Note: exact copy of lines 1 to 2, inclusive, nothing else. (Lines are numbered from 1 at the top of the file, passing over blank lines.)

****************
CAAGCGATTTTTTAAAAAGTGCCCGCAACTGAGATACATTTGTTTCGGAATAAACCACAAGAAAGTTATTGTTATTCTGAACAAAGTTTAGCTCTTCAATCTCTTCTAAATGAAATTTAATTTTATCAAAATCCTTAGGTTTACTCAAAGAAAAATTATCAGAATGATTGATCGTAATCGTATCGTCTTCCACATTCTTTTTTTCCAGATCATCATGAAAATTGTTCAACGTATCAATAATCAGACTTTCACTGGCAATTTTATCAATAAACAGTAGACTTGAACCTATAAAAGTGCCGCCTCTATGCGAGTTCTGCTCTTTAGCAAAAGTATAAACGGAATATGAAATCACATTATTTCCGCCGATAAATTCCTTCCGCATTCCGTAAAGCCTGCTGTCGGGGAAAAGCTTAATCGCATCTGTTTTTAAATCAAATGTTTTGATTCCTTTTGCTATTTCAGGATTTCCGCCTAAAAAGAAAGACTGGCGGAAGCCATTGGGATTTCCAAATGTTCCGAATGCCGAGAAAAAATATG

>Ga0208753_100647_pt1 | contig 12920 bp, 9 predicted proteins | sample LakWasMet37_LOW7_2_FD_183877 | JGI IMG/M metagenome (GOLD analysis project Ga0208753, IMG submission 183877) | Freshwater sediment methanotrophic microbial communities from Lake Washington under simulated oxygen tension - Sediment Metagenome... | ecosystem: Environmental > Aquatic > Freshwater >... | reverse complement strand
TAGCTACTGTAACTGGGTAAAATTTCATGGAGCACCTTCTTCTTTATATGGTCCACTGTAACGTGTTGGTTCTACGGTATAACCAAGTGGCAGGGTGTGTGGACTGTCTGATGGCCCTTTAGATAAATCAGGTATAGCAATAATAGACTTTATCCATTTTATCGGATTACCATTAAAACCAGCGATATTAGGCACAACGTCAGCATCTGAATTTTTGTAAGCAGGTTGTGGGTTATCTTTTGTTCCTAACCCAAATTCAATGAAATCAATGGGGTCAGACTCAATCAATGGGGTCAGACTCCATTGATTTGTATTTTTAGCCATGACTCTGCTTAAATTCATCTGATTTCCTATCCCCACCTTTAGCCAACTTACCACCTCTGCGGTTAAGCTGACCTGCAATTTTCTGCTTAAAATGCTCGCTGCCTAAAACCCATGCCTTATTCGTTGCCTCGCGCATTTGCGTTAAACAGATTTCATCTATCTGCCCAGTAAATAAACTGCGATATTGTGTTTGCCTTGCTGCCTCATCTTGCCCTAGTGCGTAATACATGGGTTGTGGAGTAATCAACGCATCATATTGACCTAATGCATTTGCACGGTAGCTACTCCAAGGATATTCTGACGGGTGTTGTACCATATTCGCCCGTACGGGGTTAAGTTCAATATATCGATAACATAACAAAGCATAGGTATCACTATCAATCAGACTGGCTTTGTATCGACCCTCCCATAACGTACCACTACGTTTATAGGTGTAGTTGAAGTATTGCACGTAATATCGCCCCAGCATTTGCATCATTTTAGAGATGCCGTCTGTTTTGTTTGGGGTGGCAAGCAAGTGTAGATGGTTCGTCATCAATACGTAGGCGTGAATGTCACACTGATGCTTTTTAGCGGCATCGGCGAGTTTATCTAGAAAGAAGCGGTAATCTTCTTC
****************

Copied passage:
CAAGCGATTTTTTAAAAAGTGCCCGCAACTGAGATACATTTGTTTCGGAATAAACCACAAGAAAGTTATTGTTATTCTGAACAAAGTTTAGCTCTTCAATCTCTTCTAAATGAAATTTAATTTTATCAAAATCCTTAGGTTTACTCAAAGAAAAATTATCAGAATGATTGATCGTAATCGTATCGTCTTCCACATTCTTTTTTTCCAGATCATCATGAAAATTGTTCAACGTATCAATAATCAGACTTTCACTGGCAATTTTATCAATAAACAGTAGACTTGAACCTATAAAAGTGCCGCCTCTATGCGAGTTCTGCTCTTTAGCAAAAGTATAAACGGAATATGAAATCACATTATTTCCGCCGATAAATTCCTTCCGCATTCCGTAAAGCCTGCTGTCGGGGAAAAGCTTAATCGCATCTGTTTTTAAATCAAATGTTTTGATTCCTTTTGCTATTTCAGGATTTCCGCCTAAAAAGAAAGACTGGCGGAAGCCATTGGGATTTCCAAATGTTCCGAATGCCGAGAAAAAATATG

>Ga0208753_100647_pt1 | contig 12920 bp, 9 predicted proteins | sample LakWasMet37_LOW7_2_FD_183877 | JGI IMG/M metagenome (GOLD analysis project Ga0208753, IMG submission 183877) | Freshwater sediment methanotrophic microbial communities from Lake Washington under simulated oxygen tension - Sediment Metagenome... | ecosystem: Environmental > Aquatic > Freshwater >... | reverse complement strand